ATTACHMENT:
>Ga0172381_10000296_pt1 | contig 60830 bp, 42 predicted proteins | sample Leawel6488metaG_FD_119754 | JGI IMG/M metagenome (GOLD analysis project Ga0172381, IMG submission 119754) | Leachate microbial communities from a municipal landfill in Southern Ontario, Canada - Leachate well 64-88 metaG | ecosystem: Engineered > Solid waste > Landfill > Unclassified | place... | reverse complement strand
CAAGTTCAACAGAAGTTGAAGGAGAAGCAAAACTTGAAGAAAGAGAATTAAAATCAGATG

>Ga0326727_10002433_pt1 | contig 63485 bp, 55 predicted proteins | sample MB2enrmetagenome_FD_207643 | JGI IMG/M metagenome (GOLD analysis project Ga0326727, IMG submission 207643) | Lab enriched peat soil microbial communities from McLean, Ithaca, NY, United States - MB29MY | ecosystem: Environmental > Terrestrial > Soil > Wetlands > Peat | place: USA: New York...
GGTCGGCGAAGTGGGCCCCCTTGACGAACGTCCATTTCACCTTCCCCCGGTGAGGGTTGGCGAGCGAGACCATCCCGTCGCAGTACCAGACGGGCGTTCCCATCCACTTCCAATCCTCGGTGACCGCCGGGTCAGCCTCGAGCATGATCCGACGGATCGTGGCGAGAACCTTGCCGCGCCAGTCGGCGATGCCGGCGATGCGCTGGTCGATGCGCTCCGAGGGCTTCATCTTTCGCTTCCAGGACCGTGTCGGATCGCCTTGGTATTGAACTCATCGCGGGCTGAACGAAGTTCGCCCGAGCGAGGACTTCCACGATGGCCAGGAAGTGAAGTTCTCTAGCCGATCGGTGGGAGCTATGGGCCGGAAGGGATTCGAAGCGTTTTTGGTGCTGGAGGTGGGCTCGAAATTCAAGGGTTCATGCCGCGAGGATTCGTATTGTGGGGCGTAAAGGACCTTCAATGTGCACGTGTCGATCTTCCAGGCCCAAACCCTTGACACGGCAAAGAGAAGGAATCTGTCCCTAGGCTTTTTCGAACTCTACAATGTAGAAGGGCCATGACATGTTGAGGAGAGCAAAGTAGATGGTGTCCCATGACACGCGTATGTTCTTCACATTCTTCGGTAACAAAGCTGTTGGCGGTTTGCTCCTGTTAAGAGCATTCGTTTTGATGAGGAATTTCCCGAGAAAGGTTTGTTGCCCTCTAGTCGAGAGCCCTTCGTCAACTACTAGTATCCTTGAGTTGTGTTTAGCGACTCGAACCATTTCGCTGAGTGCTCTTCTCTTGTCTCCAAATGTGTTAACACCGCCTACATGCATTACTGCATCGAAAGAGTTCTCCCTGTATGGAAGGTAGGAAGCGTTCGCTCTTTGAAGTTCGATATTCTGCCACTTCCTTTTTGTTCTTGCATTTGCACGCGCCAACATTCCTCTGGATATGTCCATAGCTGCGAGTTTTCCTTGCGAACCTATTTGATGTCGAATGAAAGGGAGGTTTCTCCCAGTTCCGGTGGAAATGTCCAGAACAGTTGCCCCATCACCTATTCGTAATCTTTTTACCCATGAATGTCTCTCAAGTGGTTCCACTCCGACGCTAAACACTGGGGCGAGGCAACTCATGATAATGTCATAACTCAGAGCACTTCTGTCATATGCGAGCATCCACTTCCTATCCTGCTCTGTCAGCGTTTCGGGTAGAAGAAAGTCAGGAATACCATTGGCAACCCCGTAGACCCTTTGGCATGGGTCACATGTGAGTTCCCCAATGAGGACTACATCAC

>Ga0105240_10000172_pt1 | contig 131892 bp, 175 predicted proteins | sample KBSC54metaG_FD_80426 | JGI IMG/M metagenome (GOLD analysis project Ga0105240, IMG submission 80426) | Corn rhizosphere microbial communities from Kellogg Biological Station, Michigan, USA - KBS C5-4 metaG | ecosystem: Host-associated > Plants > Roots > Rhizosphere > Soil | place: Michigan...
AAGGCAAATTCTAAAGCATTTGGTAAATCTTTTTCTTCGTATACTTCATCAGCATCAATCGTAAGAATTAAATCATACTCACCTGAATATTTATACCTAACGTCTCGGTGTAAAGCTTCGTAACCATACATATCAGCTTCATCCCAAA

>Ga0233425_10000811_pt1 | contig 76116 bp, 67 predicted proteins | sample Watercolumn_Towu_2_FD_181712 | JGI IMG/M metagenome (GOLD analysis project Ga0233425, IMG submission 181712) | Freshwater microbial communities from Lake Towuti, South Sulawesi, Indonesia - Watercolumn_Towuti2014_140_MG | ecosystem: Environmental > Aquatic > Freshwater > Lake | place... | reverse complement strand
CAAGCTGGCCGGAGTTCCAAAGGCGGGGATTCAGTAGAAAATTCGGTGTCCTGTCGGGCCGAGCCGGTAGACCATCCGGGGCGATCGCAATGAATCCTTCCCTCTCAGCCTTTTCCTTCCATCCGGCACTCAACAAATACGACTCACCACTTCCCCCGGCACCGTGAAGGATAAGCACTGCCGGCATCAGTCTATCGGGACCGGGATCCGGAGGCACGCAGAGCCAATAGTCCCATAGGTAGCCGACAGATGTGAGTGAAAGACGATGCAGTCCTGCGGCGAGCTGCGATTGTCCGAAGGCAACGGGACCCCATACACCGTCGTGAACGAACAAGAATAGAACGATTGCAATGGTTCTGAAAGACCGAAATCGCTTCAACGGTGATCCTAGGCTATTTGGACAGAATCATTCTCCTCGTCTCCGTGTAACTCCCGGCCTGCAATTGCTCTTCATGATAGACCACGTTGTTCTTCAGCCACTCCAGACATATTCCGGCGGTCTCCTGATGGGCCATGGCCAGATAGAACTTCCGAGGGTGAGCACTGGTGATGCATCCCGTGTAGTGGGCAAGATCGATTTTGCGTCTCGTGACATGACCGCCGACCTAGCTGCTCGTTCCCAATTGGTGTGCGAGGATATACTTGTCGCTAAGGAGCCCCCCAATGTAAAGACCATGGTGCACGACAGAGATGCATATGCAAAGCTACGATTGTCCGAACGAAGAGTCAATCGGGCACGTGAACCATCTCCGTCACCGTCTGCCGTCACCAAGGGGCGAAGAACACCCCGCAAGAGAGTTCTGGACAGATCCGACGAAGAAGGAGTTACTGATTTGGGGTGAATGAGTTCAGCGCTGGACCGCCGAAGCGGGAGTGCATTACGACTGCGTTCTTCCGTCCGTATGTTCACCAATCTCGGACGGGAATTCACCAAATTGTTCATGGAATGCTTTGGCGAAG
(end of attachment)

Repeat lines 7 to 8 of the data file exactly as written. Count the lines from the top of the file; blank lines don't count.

>Ga0233425_10000811_pt1 | contig 76116 bp, 67 predicted proteins | sample Watercolumn_Towu_2_FD_181712 | JGI IMG/M metagenome (GOLD analysis project Ga0233425, IMG submission 181712) | Freshwater microbial communities from Lake Towuti, South Sulawesi, Indonesia - Watercolumn_Towuti2014_140_MG | ecosystem: Environmental > Aquatic > Freshwater > Lake | place... | reverse complement strand
CAAGCTGGCCGGAGTTCCAAAGGCGGGGATTCAGTAGAAAATTCGGTGTCCTGTCGGGCCGAGCCGGTAGACCATCCGGGGCGATCGCAATGAATCCTTCCCTCTCAGCCTTTTCCTTCCATCCGGCACTCAACAAATACGACTCACCACTTCCCCCGGCACCGTGAAGGATAAGCACTGCCGGCATCAGTCTATCGGGACCGGGATCCGGAGGCACGCAGAGCCAATAGTCCCATAGGTAGCCGACAGATGTGAGTGAAAGACGATGCAGTCCTGCGGCGAGCTGCGATTGTCCGAAGGCAACGGGACCCCATACACCGTCGTGAACGAACAAGAATAGAACGATTGCAATGGTTCTGAAAGACCGAAATCGCTTCAACGGTGATCCTAGGCTATTTGGACAGAATCATTCTCCTCGTCTCCGTGTAACTCCCGGCCTGCAATTGCTCTTCATGATAGACCACGTTGTTCTTCAGCCACTCCAGACATATTCCGGCGGTCTCCTGATGGGCCATGGCCAGATAGAACTTCCGAGGGTGAGCACTGGTGATGCATCCCGTGTAGTGGGCAAGATCGATTTTGCGTCTCGTGACATGACCGCCGACCTAGCTGCTCGTTCCCAATTGGTGTGCGAGGATATACTTGTCGCTAAGGAGCCCCCCAATGTAAAGACCATGGTGCACGACAGAGATGCATATGCAAAGCTACGATTGTCCGAACGAAGAGTCAATCGGGCACGTGAACCATCTCCGTCACCGTCTGCCGTCACCAAGGGGCGAAGAACACCCCGCAAGAGAGTTCTGGACAGATCCGACGAAGAAGGAGTTACTGATTTGGGGTGAATGAGTTCAGCGCTGGACCGCCGAAGCGGGAGTGCATTACGACTGCGTTCTTCCGTCCGTATGTTCACCAATCTCGGACGGGAATTCACCAAATTGTTCATGGAATGCTTTGGCGAAG